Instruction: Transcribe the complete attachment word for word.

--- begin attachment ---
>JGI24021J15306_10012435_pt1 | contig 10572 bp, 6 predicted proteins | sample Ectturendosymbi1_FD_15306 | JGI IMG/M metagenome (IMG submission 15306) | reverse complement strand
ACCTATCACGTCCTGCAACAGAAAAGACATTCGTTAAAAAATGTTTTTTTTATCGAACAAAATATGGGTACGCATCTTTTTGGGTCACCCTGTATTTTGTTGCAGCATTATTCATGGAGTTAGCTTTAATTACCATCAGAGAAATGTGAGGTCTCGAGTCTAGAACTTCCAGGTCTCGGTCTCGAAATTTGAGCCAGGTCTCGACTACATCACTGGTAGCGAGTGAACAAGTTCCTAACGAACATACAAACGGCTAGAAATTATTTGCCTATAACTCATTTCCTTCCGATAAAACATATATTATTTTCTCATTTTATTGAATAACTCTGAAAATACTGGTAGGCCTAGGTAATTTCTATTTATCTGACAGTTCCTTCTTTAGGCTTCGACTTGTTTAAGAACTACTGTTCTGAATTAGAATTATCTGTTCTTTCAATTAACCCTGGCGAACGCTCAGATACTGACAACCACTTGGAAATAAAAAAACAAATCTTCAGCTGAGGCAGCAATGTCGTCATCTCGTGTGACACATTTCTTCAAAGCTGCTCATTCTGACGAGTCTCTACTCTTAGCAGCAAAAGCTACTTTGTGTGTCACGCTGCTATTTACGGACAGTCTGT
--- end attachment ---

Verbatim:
>JGI24021J15306_10012435_pt1 | contig 10572 bp, 6 predicted proteins | sample Ectturendosymbi1_FD_15306 | JGI IMG/M metagenome (IMG submission 15306) | reverse complement strand
ACCTATCACGTCCTGCAACAGAAAAGACATTCGTTAAAAAATGTTTTTTTTATCGAACAAAATATGGGTACGCATCTTTTTGGGTCACCCTGTATTTTGTTGCAGCATTATTCATGGAGTTAGCTTTAATTACCATCAGAGAAATGTGAGGTCTCGAGTCTAGAACTTCCAGGTCTCGGTCTCGAAATTTGAGCCAGGTCTCGACTACATCACTGGTAGCGAGTGAACAAGTTCCTAACGAACATACAAACGGCTAGAAATTATTTGCCTATAACTCATTTCCTTCCGATAAAACATATATTATTTTCTCATTTTATTGAATAACTCTGAAAATACTGGTAGGCCTAGGTAATTTCTATTTATCTGACAGTTCCTTCTTTAGGCTTCGACTTGTTTAAGAACTACTGTTCTGAATTAGAATTATCTGTTCTTTCAATTAACCCTGGCGAACGCTCAGATACTGACAACCACTTGGAAATAAAAAAACAAATCTTCAGCTGAGGCAGCAATGTCGTCATCTCGTGTGACACATTTCTTCAAAGCTGCTCATTCTGACGAGTCTCTACTCTTAGCAGCAAAAGCTACTTTGTGTGTCACGCTGCTATTTACGGACAGTCTGT